Phishing attacks are on the rise: Key actions to take

Organisations are often inundated by security companies telling them phishing attacks are on the rise and the risk this presents to business continuity.

Organisations are often inundated by security companies telling them phishing attacks are on the rise and the risk this presents to business continuity.  It is an alert that speaks to the ever-challenging world of employee security culture and awareness. The 2022 World Economic Forum’s Global Risk Report, identifies that 95% of cybersecurity breaches are caused by employee error. So, what are the options?  Do you absorb the findings?  Just add them to your long list of actions and accept that they may get lost along the way?  Or do we start to tackle them and build resilience? The solution is easier than you think.

Why phishing is more of a risk now

Phishing itself originated from ‘snail mail’ paper-based letters that would promise the world, only to deliver disappointment. With the advent of digital channels such as email, would be scammers could now reach more potential victims. 

It makes complete sense that phishing attacks are keeping up with the way we work and the tools we are using to do our jobs in 2022. People working from home buck a trend of concentric defences, the structure of which goes back to the security principles of castles and moats. Post COVID, this often involves working in silos, instructed by phone calls, SMS and the occasional email from a manager to check progress. The lambs are out of the pen and roaming around kitchens and coffee shops, away from the sanctity and security of the office. 

Subsequently, in 2021 83% of organisations reported experiencing phishing attacks and it’s no surprise that this number is on the up. But what do we do about this terrible situation?

Top Tips and Rules to live by:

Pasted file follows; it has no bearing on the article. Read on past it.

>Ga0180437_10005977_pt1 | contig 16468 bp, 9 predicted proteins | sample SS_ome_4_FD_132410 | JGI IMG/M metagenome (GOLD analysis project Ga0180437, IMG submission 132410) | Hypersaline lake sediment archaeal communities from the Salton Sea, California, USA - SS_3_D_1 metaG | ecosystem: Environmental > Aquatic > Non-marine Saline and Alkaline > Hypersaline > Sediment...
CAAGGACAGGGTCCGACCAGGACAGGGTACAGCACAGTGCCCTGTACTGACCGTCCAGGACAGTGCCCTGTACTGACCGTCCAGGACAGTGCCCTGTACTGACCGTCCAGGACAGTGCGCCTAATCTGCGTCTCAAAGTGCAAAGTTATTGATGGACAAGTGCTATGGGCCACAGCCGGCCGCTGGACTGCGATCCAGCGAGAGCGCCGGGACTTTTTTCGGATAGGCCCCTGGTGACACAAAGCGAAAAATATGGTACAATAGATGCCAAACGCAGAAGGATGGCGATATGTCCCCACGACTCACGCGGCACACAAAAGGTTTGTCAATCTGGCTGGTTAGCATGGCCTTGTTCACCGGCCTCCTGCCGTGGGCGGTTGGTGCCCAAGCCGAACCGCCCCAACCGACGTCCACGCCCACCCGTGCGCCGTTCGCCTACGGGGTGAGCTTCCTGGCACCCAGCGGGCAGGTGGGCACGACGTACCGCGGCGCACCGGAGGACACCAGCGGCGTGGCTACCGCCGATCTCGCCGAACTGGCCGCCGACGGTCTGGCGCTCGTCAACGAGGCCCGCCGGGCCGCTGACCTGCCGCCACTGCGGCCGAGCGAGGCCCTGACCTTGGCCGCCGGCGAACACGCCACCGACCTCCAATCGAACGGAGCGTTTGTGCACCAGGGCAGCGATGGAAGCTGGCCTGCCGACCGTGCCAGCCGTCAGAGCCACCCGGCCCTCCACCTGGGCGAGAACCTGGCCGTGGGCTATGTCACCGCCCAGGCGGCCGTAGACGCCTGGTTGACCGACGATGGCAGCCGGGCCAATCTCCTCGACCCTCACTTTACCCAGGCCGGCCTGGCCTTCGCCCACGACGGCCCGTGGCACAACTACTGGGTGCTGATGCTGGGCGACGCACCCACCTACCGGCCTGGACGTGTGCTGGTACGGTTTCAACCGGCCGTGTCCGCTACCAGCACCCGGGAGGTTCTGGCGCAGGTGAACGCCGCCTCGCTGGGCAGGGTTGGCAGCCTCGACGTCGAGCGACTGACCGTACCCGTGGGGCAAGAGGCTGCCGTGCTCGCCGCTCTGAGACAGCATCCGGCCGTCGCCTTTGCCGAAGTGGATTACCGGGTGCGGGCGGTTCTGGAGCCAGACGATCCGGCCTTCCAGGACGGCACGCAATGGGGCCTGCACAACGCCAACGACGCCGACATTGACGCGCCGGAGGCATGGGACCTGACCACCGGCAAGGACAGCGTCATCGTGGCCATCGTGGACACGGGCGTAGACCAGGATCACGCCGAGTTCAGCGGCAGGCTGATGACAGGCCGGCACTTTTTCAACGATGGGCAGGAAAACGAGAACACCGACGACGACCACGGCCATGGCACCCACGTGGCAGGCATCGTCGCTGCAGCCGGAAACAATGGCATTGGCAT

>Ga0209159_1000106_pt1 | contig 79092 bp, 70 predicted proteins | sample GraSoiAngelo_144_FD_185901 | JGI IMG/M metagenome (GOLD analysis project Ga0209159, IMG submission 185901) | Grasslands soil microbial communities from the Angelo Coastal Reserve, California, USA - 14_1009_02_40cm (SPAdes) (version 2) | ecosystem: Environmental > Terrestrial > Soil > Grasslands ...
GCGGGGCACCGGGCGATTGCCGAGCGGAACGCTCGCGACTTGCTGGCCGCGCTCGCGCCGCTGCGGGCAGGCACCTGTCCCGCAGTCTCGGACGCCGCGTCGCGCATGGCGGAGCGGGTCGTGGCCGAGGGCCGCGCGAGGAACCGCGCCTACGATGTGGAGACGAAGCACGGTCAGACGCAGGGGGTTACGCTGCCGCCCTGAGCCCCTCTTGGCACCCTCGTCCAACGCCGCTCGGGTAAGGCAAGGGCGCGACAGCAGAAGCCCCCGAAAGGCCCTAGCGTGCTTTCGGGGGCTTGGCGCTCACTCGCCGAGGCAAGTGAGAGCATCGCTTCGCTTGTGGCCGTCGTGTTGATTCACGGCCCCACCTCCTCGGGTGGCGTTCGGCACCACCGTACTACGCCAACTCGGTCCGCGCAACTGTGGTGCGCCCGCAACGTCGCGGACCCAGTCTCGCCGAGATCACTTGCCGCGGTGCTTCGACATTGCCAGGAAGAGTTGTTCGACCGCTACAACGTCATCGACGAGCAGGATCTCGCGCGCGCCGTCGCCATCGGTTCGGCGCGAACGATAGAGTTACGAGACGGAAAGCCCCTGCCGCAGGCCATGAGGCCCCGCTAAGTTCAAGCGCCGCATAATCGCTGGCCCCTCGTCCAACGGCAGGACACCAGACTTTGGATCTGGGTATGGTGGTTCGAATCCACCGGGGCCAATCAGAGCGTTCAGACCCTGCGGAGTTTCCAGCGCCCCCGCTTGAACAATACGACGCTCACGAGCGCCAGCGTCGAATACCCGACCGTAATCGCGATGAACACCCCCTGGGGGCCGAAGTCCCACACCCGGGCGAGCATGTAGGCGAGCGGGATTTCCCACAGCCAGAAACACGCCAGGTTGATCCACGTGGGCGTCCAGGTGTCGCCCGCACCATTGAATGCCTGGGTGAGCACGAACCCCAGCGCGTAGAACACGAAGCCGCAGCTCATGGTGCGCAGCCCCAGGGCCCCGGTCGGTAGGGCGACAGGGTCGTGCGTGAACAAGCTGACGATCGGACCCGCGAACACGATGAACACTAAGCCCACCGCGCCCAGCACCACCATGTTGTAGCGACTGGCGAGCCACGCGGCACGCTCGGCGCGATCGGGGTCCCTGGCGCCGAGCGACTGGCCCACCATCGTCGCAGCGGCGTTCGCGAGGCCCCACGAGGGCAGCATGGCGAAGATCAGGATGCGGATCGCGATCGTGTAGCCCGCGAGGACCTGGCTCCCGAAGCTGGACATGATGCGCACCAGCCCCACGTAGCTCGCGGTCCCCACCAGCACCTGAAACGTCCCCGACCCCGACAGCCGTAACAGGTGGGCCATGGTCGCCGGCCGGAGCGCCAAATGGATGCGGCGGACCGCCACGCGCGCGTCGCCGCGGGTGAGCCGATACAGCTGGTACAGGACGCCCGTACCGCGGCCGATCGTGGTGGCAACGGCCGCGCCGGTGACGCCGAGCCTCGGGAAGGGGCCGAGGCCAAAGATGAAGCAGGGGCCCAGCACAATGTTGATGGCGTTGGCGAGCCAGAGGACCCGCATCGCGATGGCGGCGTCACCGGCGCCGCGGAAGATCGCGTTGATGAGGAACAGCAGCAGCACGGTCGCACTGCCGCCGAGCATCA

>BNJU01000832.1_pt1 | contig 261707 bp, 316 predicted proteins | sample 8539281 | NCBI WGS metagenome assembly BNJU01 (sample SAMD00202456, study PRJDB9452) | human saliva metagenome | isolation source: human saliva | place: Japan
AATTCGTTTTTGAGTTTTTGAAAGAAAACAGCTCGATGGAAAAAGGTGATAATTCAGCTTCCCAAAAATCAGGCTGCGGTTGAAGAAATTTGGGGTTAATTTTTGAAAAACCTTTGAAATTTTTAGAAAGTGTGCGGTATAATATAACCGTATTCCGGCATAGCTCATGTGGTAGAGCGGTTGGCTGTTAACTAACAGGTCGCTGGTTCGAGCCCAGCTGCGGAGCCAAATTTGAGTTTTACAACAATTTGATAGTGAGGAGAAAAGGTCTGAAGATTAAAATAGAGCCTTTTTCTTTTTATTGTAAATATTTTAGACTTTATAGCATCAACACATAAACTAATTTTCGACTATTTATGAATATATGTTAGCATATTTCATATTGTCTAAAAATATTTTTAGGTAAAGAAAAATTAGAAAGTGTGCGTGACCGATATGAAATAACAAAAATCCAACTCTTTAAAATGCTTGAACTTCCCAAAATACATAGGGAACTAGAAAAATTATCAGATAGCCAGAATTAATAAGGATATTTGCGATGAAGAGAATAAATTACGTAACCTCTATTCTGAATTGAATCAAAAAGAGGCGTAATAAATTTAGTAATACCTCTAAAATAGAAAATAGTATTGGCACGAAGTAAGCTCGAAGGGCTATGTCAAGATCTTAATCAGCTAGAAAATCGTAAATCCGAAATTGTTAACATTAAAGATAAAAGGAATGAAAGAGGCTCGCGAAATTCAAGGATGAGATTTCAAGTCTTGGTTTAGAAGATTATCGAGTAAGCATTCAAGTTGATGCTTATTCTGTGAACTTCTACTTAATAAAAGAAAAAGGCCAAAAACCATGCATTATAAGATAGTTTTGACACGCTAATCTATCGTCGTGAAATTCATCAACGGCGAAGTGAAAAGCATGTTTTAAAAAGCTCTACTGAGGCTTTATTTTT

Hardware Keys

Keys like Yubikeys or other U2F devices can limit how successful a phishing attack can be. When Google rolled out this defence they proudly stated that not a single employee was successfully phished. This is because the key only works with the legitimate website you intended it to work for. This little piece of security tech can remove so much of the risk away from feeble humans and towards solid things that we can trust, like maths.

Employee Education

Hardware keys are great, but what about at home? What about systems that don’t support this new defence? What if the social engineering risk isn’t even phishing? We need to educate users and give them the skills needed to not only do their job safely but to secure the things they care about at home too. People should have cybersecurity risks highlighted in a clear and simple fashion. Remember that for us techies, IT security is a career and often a passion. For everyone else it is a dry topic. You aren’t going to empower anyone by forcing them to watch an hour-long video on why phishing is so bad – so don’t! Mix up education with security days, posters, well designed eLearning and engaging materials. Don’t go in too complex either, ensure everyone understands the basics and go from there.

Something to ponder; we require education in so many other areas to do our jobs, why are the majority of businesses in the UK failing to educate employees on things like email risks or cyber security?


You may not think IT security has a major part to play in your companies’ culture. If we skim across the FTSE 100 you’ll often hear terms such as ‘dependable, adventurous, avant garde explaining what a business wants to stand for, I’ve never heard of a business with a tagline of ‘we do cyber security really well’. 

Cyber Security culture however is make or break for businesses in the digital world. A culture of openness and transparency can minimise risks whereas a culture of blame and negativity leads to concealed mistakes – mistakes that often come back to haunt you. 

So be bold, loosen off the tie and connect with employees. Support them to make informed choices, let them know where help is, ensure they know mistakes can happen, stop obsessing on their phishing simulation click rate and connect with them. If you don’t want to delegate this to a consultant, make a proper effort yourself and bonus points to lead with positive contributions from the board.

Richard De Vere
Richard De Vere

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